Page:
"Footpath mel hogi ma." – (Go on the footpath, Madam). This was a policeman.
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Though I felt like retorting back, I kept quiet as I always try to avoid these uniformed men.
Frankly, where are the footpaths? The first hurdle is to get on to the footpath which is at least one foot high in many parts. Once you get on them there are any number of hurdles. Thirty per cent of them are occupied by construction materials. Iron rods that almost tear your sari. Maunds and maunds of brick and mortar pieces which can make you trip and fall; sands and ballasts that you may have to encounter. Tree stumps that come in the way. Anything happens on the foot path while constructing a building. In certain places, the watchman sheds are built on the foot-path for want of space, though it is unauthorized. God knows how they get permission to do such things.
The family cooks sit outside these sheds to avoid the smoke inside as it has no windows or doors. You cannot walk on the extreme left as the drainage is open and you need to be careful not to fall into it. There are buckets of water for washing the plates and vessels that the workers use before and after their ‘nashta‘ and lunch.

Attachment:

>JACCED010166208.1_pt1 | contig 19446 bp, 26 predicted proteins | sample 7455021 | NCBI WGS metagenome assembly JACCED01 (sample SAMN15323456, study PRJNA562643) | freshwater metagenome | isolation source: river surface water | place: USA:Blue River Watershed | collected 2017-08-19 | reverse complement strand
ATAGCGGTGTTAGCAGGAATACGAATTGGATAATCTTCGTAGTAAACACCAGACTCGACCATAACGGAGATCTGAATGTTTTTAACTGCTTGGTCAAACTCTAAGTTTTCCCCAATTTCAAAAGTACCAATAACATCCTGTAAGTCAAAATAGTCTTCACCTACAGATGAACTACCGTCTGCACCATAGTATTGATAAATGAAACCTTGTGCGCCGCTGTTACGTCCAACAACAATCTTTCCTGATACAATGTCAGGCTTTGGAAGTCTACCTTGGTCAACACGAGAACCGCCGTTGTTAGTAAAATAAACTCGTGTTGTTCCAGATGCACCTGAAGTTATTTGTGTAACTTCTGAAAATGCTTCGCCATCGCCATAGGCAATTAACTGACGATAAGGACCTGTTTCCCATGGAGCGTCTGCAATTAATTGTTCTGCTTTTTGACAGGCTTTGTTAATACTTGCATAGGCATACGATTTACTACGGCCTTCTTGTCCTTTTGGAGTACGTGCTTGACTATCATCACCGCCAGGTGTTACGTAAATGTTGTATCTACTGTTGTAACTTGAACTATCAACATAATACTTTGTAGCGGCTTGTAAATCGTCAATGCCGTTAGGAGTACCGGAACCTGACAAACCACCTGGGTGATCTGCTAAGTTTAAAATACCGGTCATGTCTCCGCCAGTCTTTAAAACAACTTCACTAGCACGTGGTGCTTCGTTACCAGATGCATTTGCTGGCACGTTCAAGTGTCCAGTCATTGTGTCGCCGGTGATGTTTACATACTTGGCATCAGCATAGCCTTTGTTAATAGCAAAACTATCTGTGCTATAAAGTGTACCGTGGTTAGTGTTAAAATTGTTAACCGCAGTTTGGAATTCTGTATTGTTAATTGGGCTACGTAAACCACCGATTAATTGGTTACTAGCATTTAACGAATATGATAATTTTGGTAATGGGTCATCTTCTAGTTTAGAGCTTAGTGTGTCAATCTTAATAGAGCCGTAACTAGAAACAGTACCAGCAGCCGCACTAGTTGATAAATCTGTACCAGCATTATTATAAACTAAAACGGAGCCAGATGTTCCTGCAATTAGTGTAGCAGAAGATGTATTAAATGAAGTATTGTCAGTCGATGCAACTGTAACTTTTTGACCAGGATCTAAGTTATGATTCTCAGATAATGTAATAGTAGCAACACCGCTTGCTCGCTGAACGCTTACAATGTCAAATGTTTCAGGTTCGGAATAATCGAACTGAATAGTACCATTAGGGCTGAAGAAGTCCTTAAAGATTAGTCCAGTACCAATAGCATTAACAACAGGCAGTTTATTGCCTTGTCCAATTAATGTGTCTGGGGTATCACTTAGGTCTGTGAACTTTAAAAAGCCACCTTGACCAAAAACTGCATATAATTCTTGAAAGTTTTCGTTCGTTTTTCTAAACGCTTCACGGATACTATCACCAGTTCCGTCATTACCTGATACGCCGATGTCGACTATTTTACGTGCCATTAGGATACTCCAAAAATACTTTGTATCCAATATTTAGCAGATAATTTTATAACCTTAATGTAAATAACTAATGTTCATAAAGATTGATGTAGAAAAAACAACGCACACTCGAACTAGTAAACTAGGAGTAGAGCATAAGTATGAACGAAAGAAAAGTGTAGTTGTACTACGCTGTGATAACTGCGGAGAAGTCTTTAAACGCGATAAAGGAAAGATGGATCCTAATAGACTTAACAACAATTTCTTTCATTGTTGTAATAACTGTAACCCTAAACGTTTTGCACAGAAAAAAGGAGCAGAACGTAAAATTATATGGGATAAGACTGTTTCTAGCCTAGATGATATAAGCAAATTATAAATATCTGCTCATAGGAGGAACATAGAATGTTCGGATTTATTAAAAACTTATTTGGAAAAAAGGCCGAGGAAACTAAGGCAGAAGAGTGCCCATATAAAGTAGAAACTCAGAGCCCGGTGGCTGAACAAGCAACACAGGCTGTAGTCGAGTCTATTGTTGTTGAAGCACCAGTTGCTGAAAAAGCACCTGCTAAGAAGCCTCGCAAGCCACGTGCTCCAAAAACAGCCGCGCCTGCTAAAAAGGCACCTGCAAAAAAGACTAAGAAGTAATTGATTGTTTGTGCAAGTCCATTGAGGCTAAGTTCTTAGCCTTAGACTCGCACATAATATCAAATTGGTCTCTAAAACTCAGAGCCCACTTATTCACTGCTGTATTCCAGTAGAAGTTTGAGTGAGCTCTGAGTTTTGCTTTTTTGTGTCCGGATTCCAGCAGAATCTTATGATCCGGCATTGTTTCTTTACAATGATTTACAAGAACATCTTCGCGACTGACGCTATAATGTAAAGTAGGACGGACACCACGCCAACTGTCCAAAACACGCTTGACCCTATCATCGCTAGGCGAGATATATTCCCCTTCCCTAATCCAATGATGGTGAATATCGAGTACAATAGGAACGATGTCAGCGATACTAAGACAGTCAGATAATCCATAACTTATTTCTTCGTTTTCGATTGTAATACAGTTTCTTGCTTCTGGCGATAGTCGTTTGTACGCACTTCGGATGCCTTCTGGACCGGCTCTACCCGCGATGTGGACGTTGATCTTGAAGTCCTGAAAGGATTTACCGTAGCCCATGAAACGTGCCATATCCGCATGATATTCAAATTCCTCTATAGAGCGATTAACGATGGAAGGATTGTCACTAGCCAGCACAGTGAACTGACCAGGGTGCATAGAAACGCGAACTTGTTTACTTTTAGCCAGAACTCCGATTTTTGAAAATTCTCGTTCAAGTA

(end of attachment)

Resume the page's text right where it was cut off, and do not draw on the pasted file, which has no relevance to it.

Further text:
Footpaths are more dangerous than walking on the road as, on the roads, the vehicles drivers know that we are there. They may whiz past you or pass very close to you, horning as loudly as possible, but that, I feel, is a better option than the ‘death knell’ foot paths.
Do you think there are only people walking on the foot-path? The two wheelers conveniently climb on to the foot paths so that they can be closest to the traffic signal, to jump off as soon as it shows green.
Senior citizens have a tough time, not only getting on to the foot-path but getting down from them. The end of the foot-path where one is supposed to get down could be dug up and a gaping hole so broad that one cannot negotiate it by anyway. I came across an old man the other day with a walking stick looking at me askance! He had come to the end of a foot-path tottering with his walking stick and when he had to cross a huge open gutter he did not know what to do. Seeing a policeman nearby, I asked, "Why don’t you help him?"
He seemed a nice man in uniform, he came and lifted the man manually and put him on a path where he could walk. ‘Nadeeri saar, heeg obre barbedi, thileetha?" (Now go on, do not come alone like this.)